Med Sci Sports Exerc. 2016 Aug 30;
PURPOSE: To determine how high-intensity interval training (HIIT) protocols featuring matched times but distinct sprint durations affect cardiorespiratory and metabolic responses and performance.
METHODS: Thirty-eight recreationally active men (aged 21 ± 2 years) were assigned to one of three interval training groups: long-duration high-intensity (HIIT60s; 8 × 60-s at 85%-90% V˙O2max; 120-s recovery at 30% V˙O2max), short-duration high-intensity (HIIT10s; 48 × 10-s at 85%-90% V˙O2max; 20-s recovery at 30% V˙O2max), and control (CON; regular physical activity without HIIT). Before and after a 4-wk training period (3 sessions per week), participants performed graded exercise tests and repeated-sprint tests, based on which their aerobic and anaerobic capacities were assessed. Skinfold thickness, blood and metabolic responses were also measured before and after intervention.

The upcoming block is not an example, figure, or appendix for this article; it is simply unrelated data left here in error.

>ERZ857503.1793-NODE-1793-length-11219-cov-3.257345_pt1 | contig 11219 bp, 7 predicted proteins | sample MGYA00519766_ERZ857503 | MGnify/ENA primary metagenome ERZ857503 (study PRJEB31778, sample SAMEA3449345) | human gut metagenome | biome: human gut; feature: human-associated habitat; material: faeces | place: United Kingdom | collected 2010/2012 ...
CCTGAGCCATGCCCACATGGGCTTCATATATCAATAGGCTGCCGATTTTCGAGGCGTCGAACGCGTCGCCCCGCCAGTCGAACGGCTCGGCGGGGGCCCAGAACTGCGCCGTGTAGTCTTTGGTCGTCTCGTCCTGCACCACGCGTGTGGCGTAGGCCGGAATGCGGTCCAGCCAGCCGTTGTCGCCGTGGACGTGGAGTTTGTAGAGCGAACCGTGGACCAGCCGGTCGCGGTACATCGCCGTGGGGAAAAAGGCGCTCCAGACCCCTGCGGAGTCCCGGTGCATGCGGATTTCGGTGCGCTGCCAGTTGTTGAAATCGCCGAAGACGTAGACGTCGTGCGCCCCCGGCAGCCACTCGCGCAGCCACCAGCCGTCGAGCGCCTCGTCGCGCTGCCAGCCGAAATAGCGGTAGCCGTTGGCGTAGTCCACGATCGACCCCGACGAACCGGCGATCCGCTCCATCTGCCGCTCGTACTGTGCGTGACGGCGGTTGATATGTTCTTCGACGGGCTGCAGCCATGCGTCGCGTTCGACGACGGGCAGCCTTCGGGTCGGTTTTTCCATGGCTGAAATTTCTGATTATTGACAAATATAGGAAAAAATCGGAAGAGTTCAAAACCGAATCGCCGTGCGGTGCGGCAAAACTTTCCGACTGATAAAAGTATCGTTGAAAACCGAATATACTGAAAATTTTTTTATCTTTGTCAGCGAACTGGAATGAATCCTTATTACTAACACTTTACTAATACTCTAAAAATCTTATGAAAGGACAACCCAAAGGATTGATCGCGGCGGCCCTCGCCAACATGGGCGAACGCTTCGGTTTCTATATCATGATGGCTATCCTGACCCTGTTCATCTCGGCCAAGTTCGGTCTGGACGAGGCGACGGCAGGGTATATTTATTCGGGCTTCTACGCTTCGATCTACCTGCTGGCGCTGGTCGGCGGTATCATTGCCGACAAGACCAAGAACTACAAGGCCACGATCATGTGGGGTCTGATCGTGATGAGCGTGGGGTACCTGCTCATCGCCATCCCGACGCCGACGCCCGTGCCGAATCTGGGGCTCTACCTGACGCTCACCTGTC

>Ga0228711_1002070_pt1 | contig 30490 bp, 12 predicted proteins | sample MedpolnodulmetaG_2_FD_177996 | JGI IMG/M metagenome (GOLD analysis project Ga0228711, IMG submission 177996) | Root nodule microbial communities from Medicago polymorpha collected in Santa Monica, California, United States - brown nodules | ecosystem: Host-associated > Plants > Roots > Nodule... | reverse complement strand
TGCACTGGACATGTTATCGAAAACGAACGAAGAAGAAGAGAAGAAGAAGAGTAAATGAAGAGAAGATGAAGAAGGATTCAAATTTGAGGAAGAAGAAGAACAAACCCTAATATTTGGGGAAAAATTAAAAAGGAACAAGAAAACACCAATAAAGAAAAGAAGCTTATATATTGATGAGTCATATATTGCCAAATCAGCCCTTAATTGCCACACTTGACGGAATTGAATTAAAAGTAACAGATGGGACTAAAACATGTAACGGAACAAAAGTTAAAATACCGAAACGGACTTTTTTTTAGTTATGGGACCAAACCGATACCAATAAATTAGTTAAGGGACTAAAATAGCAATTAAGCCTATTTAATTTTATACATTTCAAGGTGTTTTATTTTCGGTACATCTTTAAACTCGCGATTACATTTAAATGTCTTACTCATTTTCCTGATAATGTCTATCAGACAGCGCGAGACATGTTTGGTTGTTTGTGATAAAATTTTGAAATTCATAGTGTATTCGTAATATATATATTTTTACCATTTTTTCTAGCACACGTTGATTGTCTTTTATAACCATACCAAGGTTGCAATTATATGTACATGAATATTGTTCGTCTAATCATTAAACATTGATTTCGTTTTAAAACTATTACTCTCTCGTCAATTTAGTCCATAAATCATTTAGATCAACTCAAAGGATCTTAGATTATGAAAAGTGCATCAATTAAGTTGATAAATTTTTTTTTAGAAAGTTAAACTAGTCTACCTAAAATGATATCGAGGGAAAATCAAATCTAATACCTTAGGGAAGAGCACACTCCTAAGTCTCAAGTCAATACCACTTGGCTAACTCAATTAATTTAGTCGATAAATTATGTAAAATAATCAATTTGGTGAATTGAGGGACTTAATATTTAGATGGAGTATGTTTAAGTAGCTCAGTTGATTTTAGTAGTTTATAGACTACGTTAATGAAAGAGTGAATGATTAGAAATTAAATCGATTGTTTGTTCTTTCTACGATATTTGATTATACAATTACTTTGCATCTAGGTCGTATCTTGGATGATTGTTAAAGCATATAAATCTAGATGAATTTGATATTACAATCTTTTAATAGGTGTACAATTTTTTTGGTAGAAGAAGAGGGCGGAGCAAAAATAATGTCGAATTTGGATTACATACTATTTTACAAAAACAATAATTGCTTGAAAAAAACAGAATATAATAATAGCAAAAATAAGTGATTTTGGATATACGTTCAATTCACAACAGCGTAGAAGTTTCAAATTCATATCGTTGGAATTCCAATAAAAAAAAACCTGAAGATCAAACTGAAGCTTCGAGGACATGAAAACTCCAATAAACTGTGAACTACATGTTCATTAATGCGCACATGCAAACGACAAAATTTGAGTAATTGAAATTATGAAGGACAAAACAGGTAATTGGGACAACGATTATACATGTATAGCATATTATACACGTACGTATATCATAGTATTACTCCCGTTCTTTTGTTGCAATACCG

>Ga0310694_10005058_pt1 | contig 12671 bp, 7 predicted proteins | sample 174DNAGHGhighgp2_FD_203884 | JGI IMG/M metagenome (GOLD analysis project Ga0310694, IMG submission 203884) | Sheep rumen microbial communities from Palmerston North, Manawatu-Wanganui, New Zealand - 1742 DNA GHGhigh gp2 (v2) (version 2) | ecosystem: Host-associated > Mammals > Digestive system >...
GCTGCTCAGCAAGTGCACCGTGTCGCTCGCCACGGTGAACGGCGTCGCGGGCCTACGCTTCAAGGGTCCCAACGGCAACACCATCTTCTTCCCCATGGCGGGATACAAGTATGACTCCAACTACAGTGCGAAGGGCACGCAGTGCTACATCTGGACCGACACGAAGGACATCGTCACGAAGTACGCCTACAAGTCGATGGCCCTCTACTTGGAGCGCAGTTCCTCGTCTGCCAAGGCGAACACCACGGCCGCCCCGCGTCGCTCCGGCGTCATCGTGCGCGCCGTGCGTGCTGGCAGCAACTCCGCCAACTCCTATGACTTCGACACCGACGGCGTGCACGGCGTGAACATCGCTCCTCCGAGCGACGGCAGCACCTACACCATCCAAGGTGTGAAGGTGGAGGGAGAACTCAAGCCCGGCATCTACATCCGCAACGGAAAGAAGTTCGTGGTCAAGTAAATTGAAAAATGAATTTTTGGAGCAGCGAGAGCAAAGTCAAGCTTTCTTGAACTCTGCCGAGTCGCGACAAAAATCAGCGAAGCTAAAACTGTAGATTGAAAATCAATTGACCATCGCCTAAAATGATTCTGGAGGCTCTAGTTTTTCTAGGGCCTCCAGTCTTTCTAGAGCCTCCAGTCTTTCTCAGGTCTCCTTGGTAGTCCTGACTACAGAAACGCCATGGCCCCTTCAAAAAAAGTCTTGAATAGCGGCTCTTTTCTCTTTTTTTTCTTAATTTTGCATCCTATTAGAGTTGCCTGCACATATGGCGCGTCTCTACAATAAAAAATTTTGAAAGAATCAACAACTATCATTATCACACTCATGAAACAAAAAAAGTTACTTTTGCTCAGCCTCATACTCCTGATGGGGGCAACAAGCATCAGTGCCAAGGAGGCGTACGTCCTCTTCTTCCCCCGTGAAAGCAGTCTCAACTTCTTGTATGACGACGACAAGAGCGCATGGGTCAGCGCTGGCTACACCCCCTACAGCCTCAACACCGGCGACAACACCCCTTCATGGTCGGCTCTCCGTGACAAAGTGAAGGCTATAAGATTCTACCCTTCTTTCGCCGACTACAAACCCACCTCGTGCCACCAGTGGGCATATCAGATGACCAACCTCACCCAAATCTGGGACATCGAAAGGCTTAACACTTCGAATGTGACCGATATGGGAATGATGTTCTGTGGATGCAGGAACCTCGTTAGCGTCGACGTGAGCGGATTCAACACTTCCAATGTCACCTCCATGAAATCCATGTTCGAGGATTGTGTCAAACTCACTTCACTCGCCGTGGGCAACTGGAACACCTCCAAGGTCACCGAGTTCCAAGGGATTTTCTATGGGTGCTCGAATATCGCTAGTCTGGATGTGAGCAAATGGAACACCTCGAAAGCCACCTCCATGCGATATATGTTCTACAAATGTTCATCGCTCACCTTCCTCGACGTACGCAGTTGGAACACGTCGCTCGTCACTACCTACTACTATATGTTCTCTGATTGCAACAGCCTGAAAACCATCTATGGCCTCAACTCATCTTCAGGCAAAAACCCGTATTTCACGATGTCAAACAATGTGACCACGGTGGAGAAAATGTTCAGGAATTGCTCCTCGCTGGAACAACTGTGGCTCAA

RESULTS: After 4-wk training, V˙O2max was significantly increased (P < 0.01) in HIIT60s (52 ± 9 ml/kg/min vs. 61 ± 12 ml/kg/min) and HIIT10s (53 ± 10 ml/kg/min vs. 61 ± 10 ml/kg/min), but no changes in CON (50 ± 7 ml/kg/min vs. 52 ± 7 ml/kg/min). Skinfold thickness in the abdomen and thigh did not differ significantly among the groups, but a significantly greater decrease in 14%-25% in HIIT60s and decrease in 20% in HIIT10s after training (P < 0.05). Blood lactate, total cholesterol, triglyceride, cortisol, and insulin concentrations were not significantly different among the three groups (P > 0.05), but testosterone concentration in the HIIT10s was higher after training than before (P < 0.05).
CONCLUSION: The higher incremental aerobic performance and lower skinfold thickness in HIIT60s versus HIIT10s reflected similar adaptations, but the higher repeated-sprint performance was observed only in responses to HIIT60s, which may elicit greater anaerobic adaptations.